Dr. Deming published more than 170 articles over his lifetime, wrote numerous unpublished papers for students and clients, and conducted hundreds of studies. These and other writings are in the National Archives in The Library of Congress (LOC) in Washington, DC. Access to the collection is restricted and controlled by the LOC – please contact them for permission to view the archive.
Dr. Deming highlights six issues in this paper: (1) the need for quality, as exhibited by increasing deficit in trade in the U. S., (2) bad practices of management, (3) failure of management to accept responsibility for quality, (4) changes required in the teaching of statistics, (5) enumerative and analytic studies, and (6) differences between use of complete count in a study and a sample less than 100%, and who is responsible for making decisions of different types in such a study
This fifteen page paper was delivered at the meeting of the International Statistical Institute in Tokyo 8-11 September 1987.
In this paper, Dr. Deming aimed to set forth a few points on the teaching of statistical principles and techniques to people in industry at four levels: Management, Statistical Administration, Research, and Workers in the Manufacturing Plant. Each of these four groups has an important, but different, role in industry. Management needs to know the principles of statistics and to have an appreciation for the uses of statistical techniques. The statistical administrator must have a keen perception of statistical problems, some knowledge of the techniques themselves; an intimate knowledge of the problems that confront the management and the ability to put statistical techniques to work to solve these problems. Research people need to possess penetrating knowledge, skill in the techniques, and originality to develop new theory where required. Production people need to understand simple techniques like control charts and sampling. Dr. Deming elaborated on each of these recommendations in this work.
This 24 page article appeared in the Bulletin of the International Statistical Institute, Tome xxxiv – 2nd Part, 1954. He had presented this work at a conference of the Institute in Rome in September 1953.
Dr. Deming’s aim in this article is to try to answer some of the questions that statisticians and others have been asking for years about judgment-samples: (1) What type of problem requires, for best efficiency, use of a judgment-sample of blocks, clinics, hospitals, machines? (2) What is the best allocation of the sample? Sections focus on: enumerative and analytic studies, contrasted; two kinds of error in an enumerative problem; what we need in an analytic problem; two kinds of error in an analytic problem; limitations of statistical inference; use of judgment-samples; importance of design of experiment.
This six-page article appeared in Statistical Applications of Research (Union of Japanese Scientists and Engineers, Tokyo) vol. 23, 1976, pp 25-31. It was delivered at the Institute of Statistical Mathematics, Tokyo, Nov. 1975.
The purpose of this article is to bring to the attention of experts and practitioners some neglected points concerning the way in which statistical methods are being used in many fields. The ultimate aim is to loosen up some of the roadblocks that seem to stand in the way of proper use of modern statistical techniques. Dr. Deming focused on the purpose of sampling, sampling as cooperative work between the subject-matter expert and the statistician, the statement that “our problems are different”, some everyday uses of sampling, the eight parts of a sampling plan, and some misconceptions about sampling.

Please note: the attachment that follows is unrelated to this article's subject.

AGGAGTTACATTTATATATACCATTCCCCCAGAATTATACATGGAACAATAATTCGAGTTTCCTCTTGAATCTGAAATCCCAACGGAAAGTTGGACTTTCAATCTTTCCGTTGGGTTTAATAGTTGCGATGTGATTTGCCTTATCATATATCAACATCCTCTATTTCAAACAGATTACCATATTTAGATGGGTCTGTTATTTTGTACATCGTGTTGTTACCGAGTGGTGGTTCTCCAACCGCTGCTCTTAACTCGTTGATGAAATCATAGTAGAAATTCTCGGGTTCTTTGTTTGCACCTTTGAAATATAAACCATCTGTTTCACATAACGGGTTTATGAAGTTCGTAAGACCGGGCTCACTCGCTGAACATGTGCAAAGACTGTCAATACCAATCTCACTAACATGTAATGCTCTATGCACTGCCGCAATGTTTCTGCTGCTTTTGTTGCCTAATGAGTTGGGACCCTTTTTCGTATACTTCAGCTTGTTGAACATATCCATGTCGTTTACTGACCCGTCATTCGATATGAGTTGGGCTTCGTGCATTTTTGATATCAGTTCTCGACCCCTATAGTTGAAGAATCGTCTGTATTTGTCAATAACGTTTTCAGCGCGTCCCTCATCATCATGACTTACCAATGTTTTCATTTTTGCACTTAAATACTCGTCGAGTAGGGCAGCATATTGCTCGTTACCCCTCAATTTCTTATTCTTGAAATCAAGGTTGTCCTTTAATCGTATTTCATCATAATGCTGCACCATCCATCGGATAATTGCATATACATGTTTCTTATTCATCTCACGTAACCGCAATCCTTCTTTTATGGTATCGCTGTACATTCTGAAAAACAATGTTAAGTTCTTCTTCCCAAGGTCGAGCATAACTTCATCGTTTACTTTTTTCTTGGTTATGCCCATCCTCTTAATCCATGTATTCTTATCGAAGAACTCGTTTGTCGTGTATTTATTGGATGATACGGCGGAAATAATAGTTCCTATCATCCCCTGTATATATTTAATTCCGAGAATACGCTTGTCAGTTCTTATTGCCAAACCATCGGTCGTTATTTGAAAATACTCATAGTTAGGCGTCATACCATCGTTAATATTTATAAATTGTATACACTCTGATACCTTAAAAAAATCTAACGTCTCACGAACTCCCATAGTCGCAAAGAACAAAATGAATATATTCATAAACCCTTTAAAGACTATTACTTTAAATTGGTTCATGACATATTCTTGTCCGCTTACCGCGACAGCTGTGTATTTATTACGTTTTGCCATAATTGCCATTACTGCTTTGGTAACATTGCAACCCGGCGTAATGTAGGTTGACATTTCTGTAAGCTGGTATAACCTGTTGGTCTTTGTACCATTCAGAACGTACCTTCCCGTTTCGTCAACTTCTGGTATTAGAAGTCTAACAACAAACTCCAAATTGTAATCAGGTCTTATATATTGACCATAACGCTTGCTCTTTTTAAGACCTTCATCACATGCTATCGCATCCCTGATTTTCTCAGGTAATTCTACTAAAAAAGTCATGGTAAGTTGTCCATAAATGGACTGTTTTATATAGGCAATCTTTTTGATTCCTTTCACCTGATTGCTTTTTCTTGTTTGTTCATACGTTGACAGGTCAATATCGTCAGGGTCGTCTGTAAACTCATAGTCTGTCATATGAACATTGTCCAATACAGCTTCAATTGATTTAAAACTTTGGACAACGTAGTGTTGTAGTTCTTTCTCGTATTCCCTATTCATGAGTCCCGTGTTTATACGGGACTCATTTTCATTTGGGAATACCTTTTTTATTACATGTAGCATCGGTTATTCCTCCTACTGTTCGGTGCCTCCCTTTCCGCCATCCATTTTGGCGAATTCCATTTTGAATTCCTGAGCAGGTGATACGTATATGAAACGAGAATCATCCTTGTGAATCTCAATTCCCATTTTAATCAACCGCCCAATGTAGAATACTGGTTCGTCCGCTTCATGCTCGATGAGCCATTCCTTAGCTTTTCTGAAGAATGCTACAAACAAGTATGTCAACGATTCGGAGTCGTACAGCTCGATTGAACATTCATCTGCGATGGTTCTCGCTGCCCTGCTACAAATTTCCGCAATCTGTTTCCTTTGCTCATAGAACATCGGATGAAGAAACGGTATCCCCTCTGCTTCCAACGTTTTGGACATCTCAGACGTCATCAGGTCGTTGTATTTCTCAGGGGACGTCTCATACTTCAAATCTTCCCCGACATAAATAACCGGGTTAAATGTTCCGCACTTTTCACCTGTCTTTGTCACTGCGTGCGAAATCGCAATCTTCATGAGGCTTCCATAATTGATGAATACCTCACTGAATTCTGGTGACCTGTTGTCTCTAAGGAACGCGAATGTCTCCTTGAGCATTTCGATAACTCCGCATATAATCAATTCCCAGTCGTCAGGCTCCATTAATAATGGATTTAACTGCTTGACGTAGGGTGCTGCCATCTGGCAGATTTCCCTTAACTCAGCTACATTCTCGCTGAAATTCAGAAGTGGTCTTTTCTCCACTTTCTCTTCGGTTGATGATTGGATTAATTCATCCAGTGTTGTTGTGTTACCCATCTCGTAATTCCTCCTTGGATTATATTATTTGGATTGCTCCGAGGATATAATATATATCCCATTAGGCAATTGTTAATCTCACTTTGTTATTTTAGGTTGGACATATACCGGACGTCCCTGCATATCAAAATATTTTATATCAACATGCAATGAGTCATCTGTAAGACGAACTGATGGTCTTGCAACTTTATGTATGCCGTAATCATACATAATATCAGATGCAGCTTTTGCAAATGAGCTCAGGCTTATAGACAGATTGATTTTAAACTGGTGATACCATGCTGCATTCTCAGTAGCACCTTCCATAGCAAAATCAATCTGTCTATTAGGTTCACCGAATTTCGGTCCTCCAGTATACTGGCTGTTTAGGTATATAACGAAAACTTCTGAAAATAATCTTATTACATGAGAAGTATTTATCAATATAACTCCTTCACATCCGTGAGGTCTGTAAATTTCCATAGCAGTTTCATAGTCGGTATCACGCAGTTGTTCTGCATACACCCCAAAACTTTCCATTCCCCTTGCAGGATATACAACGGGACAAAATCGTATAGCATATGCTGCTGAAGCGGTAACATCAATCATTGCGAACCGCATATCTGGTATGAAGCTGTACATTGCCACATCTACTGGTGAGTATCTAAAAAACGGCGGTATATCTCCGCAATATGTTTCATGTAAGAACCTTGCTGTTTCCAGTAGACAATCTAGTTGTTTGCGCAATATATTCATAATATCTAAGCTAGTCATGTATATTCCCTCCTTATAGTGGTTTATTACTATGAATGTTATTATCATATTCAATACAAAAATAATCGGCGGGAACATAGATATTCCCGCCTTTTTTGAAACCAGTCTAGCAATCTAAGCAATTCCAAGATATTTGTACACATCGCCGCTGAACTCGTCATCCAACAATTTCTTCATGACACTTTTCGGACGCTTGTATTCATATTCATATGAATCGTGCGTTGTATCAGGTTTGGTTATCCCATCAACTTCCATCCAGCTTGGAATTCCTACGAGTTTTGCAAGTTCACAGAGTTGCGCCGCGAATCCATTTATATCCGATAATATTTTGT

This 14-page article appeared in the Interstate Commerce Commission Practitioners’ Journal, Vol. XXXI, Nov. 1963.
The theme of this paper is the source of power of statistical theory, how to use it in industry and in research, and more especially, how not to misuse it. Dr. Deming discusses the value-judgments in the management of business, and the perception of the social, political, and economic problems that a business encounters in the achievement of these aims. He talks about judicious choice of problems and clever separation of the responsibilities for solving them.
This paper is an address delivered by Dr. Deming upon receipt of the Shewhart Medal at the 10th annual meeting of the American Society for Quality Control, Montreal, 7 June 1956. It was published as a three-page article in Industrial Quality Control, Vol XIII, No. 1, July 1956.
This study is part of the work of the U.S.-U.K. Cross-National Study of Diagnosis of the Mental Disorders. Reexamination of hospital diagnoses made in 1932-1941 and 1947-1957 by American-trained psychiatrists and a British-trained psychiatrist reveal differences that the authors attribute to inconsistent diagnostic criteria over time. The authors believe there may have been a decrease in the number of “hard-core” schizophrenics while the number of “ambiguous” schizophrenics increased, inviting more diagnoses of schizophrenia by those with a broader concept of schizophrenia.
This six-page article was co-authored by Judith B. Kuriansky, W. Edwards Deming, and Barry J. Gurland, and presented at the 126th annual meeting of the American Psychiatric Association, Honolulu, Hawaii, May 7-11, 1973. It was published in the American Journal of Psychiatry 131:4, April 1974. Ms. Kuriansky and Dr. Gurland were with Biometrics Research, New York State Department of Mental Hygiene and the Department of Psychiatry, Columbia University.